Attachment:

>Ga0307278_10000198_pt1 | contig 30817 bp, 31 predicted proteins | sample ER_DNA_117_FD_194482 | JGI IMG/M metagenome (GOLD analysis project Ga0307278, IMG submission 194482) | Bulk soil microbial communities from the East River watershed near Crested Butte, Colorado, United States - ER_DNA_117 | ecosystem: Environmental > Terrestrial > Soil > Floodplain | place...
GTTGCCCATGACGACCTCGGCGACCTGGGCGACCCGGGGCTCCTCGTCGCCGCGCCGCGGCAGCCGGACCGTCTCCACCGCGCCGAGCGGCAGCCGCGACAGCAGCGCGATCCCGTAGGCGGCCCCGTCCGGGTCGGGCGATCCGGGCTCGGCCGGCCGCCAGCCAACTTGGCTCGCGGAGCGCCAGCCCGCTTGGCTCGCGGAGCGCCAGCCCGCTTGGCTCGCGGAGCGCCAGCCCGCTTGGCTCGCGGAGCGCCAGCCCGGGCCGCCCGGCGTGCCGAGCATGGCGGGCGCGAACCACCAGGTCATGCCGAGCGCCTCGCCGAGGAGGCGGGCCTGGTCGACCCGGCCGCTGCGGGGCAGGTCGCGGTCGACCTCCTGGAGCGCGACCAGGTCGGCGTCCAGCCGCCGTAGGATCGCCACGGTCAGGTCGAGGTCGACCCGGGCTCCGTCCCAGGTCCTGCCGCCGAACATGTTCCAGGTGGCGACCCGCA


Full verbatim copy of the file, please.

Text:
>Ga0307278_10000198_pt1 | contig 30817 bp, 31 predicted proteins | sample ER_DNA_117_FD_194482 | JGI IMG/M metagenome (GOLD analysis project Ga0307278, IMG submission 194482) | Bulk soil microbial communities from the East River watershed near Crested Butte, Colorado, United States - ER_DNA_117 | ecosystem: Environmental > Terrestrial > Soil > Floodplain | place...
GTTGCCCATGACGACCTCGGCGACCTGGGCGACCCGGGGCTCCTCGTCGCCGCGCCGCGGCAGCCGGACCGTCTCCACCGCGCCGAGCGGCAGCCGCGACAGCAGCGCGATCCCGTAGGCGGCCCCGTCCGGGTCGGGCGATCCGGGCTCGGCCGGCCGCCAGCCAACTTGGCTCGCGGAGCGCCAGCCCGCTTGGCTCGCGGAGCGCCAGCCCGCTTGGCTCGCGGAGCGCCAGCCCGCTTGGCTCGCGGAGCGCCAGCCCGGGCCGCCCGGCGTGCCGAGCATGGCGGGCGCGAACCACCAGGTCATGCCGAGCGCCTCGCCGAGGAGGCGGGCCTGGTCGACCCGGCCGCTGCGGGGCAGGTCGCGGTCGACCTCCTGGAGCGCGACCAGGTCGGCGTCCAGCCGCCGTAGGATCGCCACGGTCAGGTCGAGGTCGACCCGGGCTCCGTCCCAGGTCCTGCCGCCGAACATGTTCCAGGTGGCGACCCGCA